Truman studied the picture of the car Claber had taken on his digital camera. A red Ferrari, 2007. Silver pinstriping. But it wasn’t the car that held his attention. It was the license plate number. “Did you have any difficulties getting the address?”
Claber gave a quick shake of his head. “No. The police department in Montreal was happy to help us.”
Truman nodded. He kept most of his agents spread out, but Montreal was a big city, and it was right next to Victoriaville. He practically ran the Montreal police force. “And my flyer?”
“Printed in the Toronto Star.” Claber dropped a half-sized sheet of paper in front of Truman.
He scanned it. “Who's number is this?”
Claber grinned. “Officer Fayande.”
Truman recognized the name of the officer who had been to the house the day before. Fair enough. Truman put down the flyer. “Are the police going to the address right now?”
“Two of our own agents are going.”
“Excellent.” Truman stared at the door to his study. The barren walls mocked him. Nothing. Nothing to show for his life. He felt hollow and empty. Empty, like the safe downstairs. Well, that was only half-empty. He needed to start planning his next raid. But he couldn’t focus. He needed to find those girls. Sara. That necklace. The Carnicero’s daughter. The freedom they would bring him.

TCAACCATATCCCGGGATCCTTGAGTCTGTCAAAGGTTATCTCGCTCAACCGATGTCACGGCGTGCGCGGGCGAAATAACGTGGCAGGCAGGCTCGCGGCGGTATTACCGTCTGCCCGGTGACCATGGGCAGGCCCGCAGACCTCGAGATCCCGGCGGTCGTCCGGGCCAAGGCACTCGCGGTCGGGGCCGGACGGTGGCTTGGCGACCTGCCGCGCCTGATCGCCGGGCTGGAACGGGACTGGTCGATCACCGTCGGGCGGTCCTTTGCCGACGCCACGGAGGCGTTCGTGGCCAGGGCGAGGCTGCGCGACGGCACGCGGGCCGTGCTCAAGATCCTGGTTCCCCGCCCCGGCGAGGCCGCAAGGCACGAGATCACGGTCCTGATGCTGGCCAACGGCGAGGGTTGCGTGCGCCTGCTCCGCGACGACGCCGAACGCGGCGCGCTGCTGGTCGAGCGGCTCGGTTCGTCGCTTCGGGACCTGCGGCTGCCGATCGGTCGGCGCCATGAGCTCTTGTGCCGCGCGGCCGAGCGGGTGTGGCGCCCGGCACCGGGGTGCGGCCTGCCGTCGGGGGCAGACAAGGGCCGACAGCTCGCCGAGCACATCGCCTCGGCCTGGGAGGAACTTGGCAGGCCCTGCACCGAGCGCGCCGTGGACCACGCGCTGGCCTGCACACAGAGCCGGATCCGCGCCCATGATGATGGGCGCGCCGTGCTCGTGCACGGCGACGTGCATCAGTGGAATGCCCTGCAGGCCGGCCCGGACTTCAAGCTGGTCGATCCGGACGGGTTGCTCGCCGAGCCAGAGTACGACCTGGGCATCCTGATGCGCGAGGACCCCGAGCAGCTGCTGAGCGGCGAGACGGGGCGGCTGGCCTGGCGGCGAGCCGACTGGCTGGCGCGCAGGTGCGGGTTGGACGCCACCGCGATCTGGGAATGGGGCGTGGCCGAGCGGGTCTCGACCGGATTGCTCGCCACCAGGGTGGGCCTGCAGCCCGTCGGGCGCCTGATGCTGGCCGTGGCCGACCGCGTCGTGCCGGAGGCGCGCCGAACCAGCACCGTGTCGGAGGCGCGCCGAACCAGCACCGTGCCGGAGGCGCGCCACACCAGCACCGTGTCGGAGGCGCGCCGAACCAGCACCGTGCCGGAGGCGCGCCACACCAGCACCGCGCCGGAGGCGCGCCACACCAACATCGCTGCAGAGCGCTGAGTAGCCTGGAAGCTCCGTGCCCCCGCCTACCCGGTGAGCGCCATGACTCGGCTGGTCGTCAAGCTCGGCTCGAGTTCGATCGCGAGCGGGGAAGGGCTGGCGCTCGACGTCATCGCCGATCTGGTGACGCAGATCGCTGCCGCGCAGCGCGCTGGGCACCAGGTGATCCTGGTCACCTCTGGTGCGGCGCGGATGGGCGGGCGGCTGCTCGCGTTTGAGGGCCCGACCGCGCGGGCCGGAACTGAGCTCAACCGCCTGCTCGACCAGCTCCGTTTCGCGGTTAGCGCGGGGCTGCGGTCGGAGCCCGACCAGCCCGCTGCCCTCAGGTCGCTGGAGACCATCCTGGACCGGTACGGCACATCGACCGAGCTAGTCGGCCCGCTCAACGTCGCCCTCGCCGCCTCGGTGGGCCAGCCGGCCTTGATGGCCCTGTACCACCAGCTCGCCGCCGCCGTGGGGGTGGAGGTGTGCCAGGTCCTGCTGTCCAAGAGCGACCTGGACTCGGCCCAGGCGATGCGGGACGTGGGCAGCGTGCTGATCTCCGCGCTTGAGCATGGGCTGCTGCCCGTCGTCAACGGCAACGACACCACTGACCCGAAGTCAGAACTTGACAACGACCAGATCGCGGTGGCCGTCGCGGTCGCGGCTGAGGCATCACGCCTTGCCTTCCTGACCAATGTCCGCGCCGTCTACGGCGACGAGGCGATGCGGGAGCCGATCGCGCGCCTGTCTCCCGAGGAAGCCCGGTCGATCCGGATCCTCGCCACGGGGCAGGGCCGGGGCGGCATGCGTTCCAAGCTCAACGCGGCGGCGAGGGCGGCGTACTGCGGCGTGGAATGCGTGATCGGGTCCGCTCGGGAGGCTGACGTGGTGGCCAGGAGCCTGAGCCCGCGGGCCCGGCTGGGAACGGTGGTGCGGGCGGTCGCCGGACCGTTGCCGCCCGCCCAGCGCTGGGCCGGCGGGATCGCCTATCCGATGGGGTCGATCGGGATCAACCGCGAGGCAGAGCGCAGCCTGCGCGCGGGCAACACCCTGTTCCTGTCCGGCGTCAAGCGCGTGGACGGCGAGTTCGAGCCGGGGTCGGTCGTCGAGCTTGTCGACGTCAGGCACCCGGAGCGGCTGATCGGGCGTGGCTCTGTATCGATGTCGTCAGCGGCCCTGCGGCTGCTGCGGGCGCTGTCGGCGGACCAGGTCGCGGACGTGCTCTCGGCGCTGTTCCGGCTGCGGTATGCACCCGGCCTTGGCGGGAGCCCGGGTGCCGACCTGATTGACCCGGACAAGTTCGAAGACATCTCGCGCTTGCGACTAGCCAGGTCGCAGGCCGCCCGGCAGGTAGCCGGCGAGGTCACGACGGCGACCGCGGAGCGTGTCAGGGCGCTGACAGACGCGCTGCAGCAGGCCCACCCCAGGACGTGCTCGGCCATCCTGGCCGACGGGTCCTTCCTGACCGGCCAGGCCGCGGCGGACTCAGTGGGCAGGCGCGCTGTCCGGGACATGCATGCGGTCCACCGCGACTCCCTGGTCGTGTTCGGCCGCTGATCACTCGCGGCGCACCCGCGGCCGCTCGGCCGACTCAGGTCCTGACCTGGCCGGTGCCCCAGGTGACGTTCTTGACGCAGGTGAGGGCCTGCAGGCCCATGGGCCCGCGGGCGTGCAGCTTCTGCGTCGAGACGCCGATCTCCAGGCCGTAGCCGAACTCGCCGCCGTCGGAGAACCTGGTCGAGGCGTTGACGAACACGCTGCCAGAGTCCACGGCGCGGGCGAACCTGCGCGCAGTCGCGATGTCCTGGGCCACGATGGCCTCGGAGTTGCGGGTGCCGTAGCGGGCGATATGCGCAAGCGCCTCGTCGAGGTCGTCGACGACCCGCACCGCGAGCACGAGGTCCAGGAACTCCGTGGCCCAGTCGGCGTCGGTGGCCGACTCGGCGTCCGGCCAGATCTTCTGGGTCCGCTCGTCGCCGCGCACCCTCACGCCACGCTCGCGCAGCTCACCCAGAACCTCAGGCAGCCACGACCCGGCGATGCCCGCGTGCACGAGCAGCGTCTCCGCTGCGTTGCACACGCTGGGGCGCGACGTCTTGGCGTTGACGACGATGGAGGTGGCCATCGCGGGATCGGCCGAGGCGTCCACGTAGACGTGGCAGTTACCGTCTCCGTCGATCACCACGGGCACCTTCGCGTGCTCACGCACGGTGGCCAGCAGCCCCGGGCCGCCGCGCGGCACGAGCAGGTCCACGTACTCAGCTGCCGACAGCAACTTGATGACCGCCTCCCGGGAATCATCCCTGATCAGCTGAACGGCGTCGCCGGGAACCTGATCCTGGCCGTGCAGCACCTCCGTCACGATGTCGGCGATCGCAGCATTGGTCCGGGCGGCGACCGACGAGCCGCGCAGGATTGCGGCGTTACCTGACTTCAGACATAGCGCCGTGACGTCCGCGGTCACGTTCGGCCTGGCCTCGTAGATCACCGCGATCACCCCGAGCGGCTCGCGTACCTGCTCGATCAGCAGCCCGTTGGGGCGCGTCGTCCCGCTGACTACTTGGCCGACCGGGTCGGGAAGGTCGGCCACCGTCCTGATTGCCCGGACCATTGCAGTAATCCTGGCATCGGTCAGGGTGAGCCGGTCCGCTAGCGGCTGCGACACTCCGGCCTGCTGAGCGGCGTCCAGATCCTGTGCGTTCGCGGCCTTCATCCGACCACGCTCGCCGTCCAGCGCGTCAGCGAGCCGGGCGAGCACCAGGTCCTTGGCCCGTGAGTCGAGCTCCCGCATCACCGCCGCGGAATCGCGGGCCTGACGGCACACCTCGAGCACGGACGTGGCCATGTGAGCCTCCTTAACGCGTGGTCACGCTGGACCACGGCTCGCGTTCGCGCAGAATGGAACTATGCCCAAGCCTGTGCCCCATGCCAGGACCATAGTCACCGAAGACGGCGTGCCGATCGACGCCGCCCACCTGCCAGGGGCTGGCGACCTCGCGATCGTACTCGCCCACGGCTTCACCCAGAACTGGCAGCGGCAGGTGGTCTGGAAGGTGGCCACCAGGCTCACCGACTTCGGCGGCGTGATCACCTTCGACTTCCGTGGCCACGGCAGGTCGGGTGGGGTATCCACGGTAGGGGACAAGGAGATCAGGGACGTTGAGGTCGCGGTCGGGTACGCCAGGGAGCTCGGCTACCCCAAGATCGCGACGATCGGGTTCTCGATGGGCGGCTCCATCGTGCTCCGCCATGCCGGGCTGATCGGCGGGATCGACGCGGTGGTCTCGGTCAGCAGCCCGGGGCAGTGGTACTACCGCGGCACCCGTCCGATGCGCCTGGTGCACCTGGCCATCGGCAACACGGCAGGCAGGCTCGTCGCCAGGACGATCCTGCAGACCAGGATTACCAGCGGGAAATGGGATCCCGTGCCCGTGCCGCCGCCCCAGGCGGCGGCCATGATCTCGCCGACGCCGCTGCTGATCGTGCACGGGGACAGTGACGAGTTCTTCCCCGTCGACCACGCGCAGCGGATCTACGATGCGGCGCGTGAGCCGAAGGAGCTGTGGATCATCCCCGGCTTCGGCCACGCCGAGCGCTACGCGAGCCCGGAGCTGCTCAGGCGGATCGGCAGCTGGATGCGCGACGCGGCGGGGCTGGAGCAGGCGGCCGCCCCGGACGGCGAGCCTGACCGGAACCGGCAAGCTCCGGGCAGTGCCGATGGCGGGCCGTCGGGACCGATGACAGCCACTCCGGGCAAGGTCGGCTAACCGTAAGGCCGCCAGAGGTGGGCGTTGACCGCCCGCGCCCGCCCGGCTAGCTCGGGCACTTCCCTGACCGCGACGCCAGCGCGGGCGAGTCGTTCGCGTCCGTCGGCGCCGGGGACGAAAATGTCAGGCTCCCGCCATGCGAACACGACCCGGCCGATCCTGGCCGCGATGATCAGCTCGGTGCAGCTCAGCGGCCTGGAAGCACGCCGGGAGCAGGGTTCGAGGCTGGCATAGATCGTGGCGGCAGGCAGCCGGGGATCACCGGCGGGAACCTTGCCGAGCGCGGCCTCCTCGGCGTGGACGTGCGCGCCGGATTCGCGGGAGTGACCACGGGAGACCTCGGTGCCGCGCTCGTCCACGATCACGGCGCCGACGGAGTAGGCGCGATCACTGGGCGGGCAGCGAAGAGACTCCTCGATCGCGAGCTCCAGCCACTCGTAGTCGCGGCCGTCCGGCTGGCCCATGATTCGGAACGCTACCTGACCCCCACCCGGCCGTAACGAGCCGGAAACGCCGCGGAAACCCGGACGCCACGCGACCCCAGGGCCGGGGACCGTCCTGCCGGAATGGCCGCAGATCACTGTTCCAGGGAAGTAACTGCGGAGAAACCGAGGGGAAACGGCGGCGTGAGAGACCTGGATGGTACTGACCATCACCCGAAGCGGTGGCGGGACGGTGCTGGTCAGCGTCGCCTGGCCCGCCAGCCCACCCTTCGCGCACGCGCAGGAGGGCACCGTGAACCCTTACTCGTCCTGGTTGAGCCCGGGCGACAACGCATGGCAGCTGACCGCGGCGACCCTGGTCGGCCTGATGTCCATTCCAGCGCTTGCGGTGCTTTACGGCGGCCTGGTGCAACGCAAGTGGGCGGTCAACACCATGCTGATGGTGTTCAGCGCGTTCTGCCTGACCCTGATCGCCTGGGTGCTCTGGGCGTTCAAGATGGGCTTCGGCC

The phone rang and he snatched it up before it finished. “Yes?”
“Truman? Officer Fayande speaking.”
The man’s thick French accent slurred his words. Truman considered offering to speak in French, then decided against it. Let the other man trouble himself. “Did you find the residence?”
“Yes. The vehicle belongs to Christophe Coton. We found him at home, just returning from work.”
Truman glanced at his desk clock. Ten forty-five blinked at him in digital lines. Christophe must work at night. “And the car? The girls? Were they there?”
“No, sir. He borrowed the car to his girl, Nathalie. We got her address. He also had her cell phone.” A smug note entered Fayande’s voice. “We’re tapping it now.”
“Of course.” Truman didn’t congratulate him. He trained his men. If they entered a house, they bugged the phones. If they got a cell phone number, they intercepted the calls. He had an agent who owned a call center in Alberta. All of the tapped lines were digitally recorded and emailed to Truman on the hour. Something this urgent would be sent every ten minutes. “Are you on your way to Nathalie’s house?”
“Yes. We will be there in twenty minutes.”
“If she’s not there, find out where she took those girls.”
“Hopefully to the police,” Fayande said, and he and his partner laughed loudly across the phone lines.
Truman waited. Their laughter faded off. “Keep me informed.”